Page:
If you are like most people, the frequency of getting to “YES” is greater than your declinations, but everyone at one time or another has experienced the frustration of being turned down. Regardless of frequency, when we are on the receiving end of the word “NO,” it stings. For some people, rejection leads to lower levels of self-esteem and prompts negative emotions such as feeling ashamed, dejected, foolish, or embarrassed. While some of us are more resilient to emotional reactivity than others, when our needs and desires are consistently denied, anxiety may develop and subtly, and even unconsciously, influence our future behavior. Expecting a “NO” response can lead to greater conservatism, accompanied by the unwillingness to take a calculated risk, reluctance to try new things, and greater conformity to the wishes and demands of others. Hearing “NO” also is related to more frequent anger, perceptions of unfairness, and general pessimism about life.
However, we need to remember that many of the most successful people on earth have encountered similar rejection experiences. Steve Jobs was once fired from Apple, the Beatles were dropped from their first record contract, Stephen Spielberg was kicked out of film school three times, and Walt Disney was canned as a newspaper reporter because he lacked imagination! Beside being in good company with other illustrious individuals that have become extraordinarily successful, there are evidence-based ways to understand why you may encounter resistance when trying to persuade others. More importantly, motivational science reveals simple strategies that can transform that disappointing “NO” to a welcomed “YES.”
Why do people turn you down?
The first step in getting to “YES,” is determining why people say “NO” in the first place. Social Psychology research is useful to explain negative and resistant responses because the discipline seeks to understand how the beliefs, thoughts, and feelings of individuals are influenced by others. Research investigates how humans form attitudes, succumb to persuasion, and make decisions. How individuals respond to mind-changing efforts can reveal valuable information to predict why individuals use certain products but avoid others, support political or charitable causes, and are useful to understand prejudice and bias toward people and groups. Most of the research focuses on how beliefs about different topics, the self, and others ultimately determines whether or not we are willing to concede or resist the efforts of someone trying to change our minds or influence our behavior.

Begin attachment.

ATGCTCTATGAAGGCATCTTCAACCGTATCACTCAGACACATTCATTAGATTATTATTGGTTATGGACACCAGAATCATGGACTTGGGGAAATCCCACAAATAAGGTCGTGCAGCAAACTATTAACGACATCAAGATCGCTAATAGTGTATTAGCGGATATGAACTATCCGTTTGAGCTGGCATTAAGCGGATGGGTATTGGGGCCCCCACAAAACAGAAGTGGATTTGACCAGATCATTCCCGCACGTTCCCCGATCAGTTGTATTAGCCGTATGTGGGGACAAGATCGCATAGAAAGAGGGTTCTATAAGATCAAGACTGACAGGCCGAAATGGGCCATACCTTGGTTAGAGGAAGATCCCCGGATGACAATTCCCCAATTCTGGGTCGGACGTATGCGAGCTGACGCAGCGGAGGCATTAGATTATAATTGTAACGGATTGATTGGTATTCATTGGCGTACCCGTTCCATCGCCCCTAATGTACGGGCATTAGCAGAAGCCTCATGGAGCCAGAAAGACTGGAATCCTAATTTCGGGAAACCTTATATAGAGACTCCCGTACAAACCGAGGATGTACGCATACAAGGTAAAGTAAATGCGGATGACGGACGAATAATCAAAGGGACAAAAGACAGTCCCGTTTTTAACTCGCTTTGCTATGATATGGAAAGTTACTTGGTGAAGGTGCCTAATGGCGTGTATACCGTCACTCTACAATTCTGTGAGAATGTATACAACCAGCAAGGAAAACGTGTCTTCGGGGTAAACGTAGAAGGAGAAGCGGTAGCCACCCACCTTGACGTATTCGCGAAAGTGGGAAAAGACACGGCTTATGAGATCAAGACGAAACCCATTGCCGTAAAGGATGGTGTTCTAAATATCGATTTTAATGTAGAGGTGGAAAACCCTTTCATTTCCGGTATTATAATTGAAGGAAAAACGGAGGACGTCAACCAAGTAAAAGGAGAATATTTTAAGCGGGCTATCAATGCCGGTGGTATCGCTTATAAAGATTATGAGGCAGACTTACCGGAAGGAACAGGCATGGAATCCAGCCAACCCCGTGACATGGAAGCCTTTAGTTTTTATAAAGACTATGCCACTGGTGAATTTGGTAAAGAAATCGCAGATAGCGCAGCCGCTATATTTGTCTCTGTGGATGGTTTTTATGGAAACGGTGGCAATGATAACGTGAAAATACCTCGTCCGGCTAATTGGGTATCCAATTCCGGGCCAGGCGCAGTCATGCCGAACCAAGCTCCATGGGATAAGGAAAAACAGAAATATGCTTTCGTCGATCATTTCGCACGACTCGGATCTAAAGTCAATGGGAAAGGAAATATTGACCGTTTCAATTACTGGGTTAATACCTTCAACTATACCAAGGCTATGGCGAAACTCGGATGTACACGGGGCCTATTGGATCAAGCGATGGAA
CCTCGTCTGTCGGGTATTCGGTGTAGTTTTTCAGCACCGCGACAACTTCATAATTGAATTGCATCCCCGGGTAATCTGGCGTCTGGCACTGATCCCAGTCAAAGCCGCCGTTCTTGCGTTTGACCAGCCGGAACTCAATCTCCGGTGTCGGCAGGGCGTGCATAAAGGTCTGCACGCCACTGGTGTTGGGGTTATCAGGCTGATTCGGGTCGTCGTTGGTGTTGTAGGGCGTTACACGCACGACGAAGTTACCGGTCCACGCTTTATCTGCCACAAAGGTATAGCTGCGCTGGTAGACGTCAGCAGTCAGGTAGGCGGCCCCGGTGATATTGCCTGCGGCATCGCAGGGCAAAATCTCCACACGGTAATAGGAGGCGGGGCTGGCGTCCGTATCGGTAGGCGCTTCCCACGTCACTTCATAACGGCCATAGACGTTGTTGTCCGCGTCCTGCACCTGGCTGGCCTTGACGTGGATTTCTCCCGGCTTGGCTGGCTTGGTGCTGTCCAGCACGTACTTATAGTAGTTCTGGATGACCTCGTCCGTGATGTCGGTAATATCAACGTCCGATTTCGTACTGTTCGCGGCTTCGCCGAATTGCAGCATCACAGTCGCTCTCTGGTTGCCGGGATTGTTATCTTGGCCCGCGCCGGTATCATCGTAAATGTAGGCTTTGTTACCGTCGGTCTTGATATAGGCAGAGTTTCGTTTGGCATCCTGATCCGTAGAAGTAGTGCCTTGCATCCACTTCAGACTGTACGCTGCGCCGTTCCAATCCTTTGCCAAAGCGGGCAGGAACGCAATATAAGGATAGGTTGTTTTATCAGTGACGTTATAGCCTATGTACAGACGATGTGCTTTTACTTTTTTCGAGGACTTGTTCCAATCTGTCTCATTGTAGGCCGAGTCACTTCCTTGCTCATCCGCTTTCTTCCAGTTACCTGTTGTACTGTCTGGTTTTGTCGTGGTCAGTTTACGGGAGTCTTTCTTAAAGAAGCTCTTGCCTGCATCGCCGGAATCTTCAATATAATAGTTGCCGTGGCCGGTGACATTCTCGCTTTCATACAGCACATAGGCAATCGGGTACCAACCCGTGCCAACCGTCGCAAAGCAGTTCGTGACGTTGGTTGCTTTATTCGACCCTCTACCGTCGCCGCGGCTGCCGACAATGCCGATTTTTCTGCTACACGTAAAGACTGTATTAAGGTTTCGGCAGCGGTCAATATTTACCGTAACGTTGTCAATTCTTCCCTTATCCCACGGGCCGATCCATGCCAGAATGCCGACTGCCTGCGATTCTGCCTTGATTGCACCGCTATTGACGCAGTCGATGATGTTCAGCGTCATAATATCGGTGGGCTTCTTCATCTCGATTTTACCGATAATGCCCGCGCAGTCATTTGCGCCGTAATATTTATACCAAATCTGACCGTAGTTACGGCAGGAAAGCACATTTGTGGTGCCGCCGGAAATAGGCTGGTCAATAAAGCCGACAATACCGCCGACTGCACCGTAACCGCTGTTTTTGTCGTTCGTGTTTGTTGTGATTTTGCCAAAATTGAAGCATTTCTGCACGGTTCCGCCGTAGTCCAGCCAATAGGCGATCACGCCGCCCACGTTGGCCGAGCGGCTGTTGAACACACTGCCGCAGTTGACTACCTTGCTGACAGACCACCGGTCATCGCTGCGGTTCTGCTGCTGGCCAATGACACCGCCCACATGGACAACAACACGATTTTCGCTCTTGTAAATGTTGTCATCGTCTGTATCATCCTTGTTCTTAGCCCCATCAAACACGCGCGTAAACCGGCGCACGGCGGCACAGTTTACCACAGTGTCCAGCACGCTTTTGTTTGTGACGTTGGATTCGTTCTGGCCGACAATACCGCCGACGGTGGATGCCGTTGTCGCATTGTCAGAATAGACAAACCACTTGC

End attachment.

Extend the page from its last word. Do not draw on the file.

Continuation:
About 30 years ago psychologists Clark Chinn and William Brewer were trying to figure out why, when it comes to science knowledge, people so ardently cling to their beliefs in spite of evidence to the contrary. For example, many adults, even those with college degrees, often succumb to urban legends and old wives’ tales such as “winter weather can be predicted by studying the thickness of animal fur.” While science has concluded that there is little relation between fur thickness and weather predictions, many people when presented with the “fur dilemma” will ardently defend their personal perspective and hold steadfast to their unjustified beliefs. Chinn and Brewer, through studies of many different science topics, concluded there were seven different ways people responded to information they consider “anomalous”, otherwise known as data that doesn’t fit in with your existing way of thinking, or information that conflicts with your personal beliefs, beliefs which often lead to a negative response from others.